So, what is the amber that Yemen is so famous for incorporating into its traditional jewellery? According to books and the research that I did, Yemeni amber is artificial resins also called Bakelite. These were not produced in Yemen but rather were manufactured elsewhere and imported into Africa and Arabia maybe a few hundred years ago. The Bakelite imitations are so genuine looking and have been in the market for so long that many merchants consider them to be the real article and sell them as such. There are laboratory tests used to indicate real amber but an individual can also use a simple test: Real amber will float in saltwater and bakelite will sink.
The suqs of Sana’a were filled with the large square, cube-shaped, amber-looking beads, which the older women were still wearing when I lived in Yemen. These beads have been incorporated into the old traditional pieces of jewellery for hundreds of years and to the local people, they are amber. As a collector of Yemeni jewellery, these imitation amber necklaces represent long-established tastes and styles and their worth is not diminished by the fact that the resins are not forty million years old.
The rural women of Saad’a
As one drives north from Sana’a in the direction of the border with Saudi Arabia one can see many small villages where families grow much of their own food in the harsh environment. It was not uncommon for grapes to be grown over vertically standing lava rock slabs to secure the grapevines. Some of these grapes were sent to be sold in Sana’a and the rest was used by the farming family.
Women could be seen along the small lanes as they attended to or bought vegetables, or carrying heavy buckets of water – needed for home consumption and washing clothes by hand at the village meeting place – on their heads. These were rural women and may not have ever been out of their small villages. Their clothing was usually a variation of the cover-up one would see in areas of Sana’a.
Some of these women made baskets by hand and sold them to travellers passing through their area or to local families who did not have the skills to make their own baskets. Basketmaking and spinning wool was a woman’s job and often rural women could be seen engaging in these activities as they sat outside their small homes to catch a cooling breeze. Due to the lack of customers, their production was not large. Yet, a little further along the road toward Saudi Arabia was a larger city, Saad’a, where the women were known all over Yemen for their colourful and beautiful baskets.
Basketmakers of Saad’a
The women of these northern areas lived a rural life. One that had been fraught with physical hardships, without modern conveniences until, if at all, only very recently before the current war. Volcanic cones, lava rock, and barrenness dominated the horizons of the country north of Sana’a. As you head further north along the road which eventually leads to Saudi Arabia the scenery changes from large level farm fields to the rock-strewn plateau where farmers are lucky to find enough land to cultivate. The few cultivated plots usually were bordered by stone watchtowers also used for storing produce, housing the farmers’ families when working in the fields, and acting as a defensive position against brigands and marauders.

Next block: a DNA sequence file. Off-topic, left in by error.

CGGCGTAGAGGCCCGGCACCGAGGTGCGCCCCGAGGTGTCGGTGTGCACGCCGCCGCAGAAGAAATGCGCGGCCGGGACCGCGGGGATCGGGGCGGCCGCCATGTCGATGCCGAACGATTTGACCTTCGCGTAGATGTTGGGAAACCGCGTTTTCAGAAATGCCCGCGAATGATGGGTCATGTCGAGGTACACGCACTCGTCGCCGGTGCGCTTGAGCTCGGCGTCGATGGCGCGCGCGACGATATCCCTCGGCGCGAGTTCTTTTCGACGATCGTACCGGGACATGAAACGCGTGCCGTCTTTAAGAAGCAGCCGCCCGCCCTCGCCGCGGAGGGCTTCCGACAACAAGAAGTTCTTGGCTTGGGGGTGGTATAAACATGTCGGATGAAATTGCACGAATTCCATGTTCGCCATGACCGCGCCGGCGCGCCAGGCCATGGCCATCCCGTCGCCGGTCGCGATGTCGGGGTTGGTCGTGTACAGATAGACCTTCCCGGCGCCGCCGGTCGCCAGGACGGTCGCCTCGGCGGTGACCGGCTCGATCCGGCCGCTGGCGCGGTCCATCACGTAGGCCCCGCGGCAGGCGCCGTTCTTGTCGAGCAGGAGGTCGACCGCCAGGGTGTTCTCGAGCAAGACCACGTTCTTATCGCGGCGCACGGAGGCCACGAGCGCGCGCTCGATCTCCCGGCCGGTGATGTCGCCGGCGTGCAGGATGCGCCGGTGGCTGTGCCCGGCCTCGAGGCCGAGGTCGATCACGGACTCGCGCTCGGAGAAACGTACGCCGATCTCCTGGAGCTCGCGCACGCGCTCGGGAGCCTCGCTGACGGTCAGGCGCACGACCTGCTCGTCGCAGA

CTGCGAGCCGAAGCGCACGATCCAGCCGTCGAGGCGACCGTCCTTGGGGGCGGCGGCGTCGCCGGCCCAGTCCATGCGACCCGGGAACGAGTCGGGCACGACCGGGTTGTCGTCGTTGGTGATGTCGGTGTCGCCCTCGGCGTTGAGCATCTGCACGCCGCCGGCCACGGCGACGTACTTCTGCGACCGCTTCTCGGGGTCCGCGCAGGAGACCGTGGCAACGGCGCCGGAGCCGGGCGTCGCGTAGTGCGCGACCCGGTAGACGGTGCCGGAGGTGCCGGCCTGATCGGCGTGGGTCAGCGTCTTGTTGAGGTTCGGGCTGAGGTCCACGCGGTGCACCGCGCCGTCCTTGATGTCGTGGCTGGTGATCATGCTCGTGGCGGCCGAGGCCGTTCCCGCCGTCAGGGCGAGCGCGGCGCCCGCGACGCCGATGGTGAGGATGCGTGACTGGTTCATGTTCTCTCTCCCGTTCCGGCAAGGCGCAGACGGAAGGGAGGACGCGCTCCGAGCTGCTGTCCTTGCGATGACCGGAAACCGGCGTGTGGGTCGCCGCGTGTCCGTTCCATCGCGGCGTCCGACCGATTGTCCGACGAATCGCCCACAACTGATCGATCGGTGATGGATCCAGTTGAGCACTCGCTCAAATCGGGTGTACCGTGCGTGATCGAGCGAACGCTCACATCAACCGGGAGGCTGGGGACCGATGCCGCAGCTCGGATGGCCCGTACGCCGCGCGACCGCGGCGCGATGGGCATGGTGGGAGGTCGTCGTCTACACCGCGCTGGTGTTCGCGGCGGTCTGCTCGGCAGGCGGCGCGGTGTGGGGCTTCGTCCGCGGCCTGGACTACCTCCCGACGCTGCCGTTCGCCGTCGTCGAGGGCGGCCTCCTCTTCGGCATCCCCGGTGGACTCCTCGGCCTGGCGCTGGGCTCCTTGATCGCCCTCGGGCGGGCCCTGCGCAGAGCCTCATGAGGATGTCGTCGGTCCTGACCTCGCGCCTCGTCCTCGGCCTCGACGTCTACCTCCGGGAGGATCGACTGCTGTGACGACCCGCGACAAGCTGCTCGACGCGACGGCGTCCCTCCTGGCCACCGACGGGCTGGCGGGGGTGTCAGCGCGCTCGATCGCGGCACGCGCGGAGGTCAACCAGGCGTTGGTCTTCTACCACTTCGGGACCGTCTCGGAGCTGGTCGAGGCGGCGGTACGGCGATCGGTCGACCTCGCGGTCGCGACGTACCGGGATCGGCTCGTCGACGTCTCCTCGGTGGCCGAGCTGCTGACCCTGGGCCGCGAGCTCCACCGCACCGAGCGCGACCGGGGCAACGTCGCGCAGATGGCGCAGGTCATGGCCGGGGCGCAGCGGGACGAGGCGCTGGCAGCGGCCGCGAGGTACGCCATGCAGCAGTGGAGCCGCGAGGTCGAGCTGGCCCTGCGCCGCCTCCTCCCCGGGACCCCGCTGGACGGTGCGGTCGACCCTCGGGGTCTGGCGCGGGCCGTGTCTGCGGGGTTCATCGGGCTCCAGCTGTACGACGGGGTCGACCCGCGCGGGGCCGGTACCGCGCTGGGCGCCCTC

Yet, it is in this rough and underdeveloped border city of Saad’a that we find an extraordinary group of women who made and sold their colourful baskets sitting on a hill outside of the town. As one meanders through the marketplace the women’s clothing was easy to see. Their clothing is not colourful and is very modest, however, they were able to sell in the marketplace on a daily basis. These northern women show us what they are made of. They had no modern conveniences. They lived in one of the most conservative areas in Yemen and yet they got out there and sold their baskets to foreigners and locals alike. Yemeni women are brave and strong and these baskets let us understand that beauty and strength are important to them.
About the Series
Read Part 1, Part 2, Part 3, Part 4, Part 5, Part 6 and Part 7 of this fascinating series here. In the next post, we will look at some of the older dresses worn by the women in Yemen before the hand-driven sewing machine arrived in the country at least 100 years ago. These dresses were made of indigo and could have been very plain and utilitarian or they could have been made from brocades and included a lot of embroideries. The fabrics were often imported from Syria or Egypt. Some had embroidery and others were magnificent without embroidery. During this time the dresses were very different from what we have seen so far.
Marjorie Ransom: A specialist on Yemeni silver jewellery and author of Silver Treasures from the Land of Sheba
Sigrid van Roode: Jewellery historian and author of Desert Silver, and Silver & Frankincense
Darleen Wilkerson Karpowicz is an artist and designer who went to Yemen in 1981 to start an art department at a private Yemeni school. While working in Yemen for five years she met and married her husband (from England) and since that time together they have lived and worked in many developing countries for the past 33 years. Darleen worked predominately in the Middle East, Afghanistan, Pakistan, and Central Asia with mostly Muslim women training them how to adapt their traditional textile-making skills to the modern market.
Copyright to all images belongs to Darleen Wilkerson Karpowicz. Reproduced here with permission.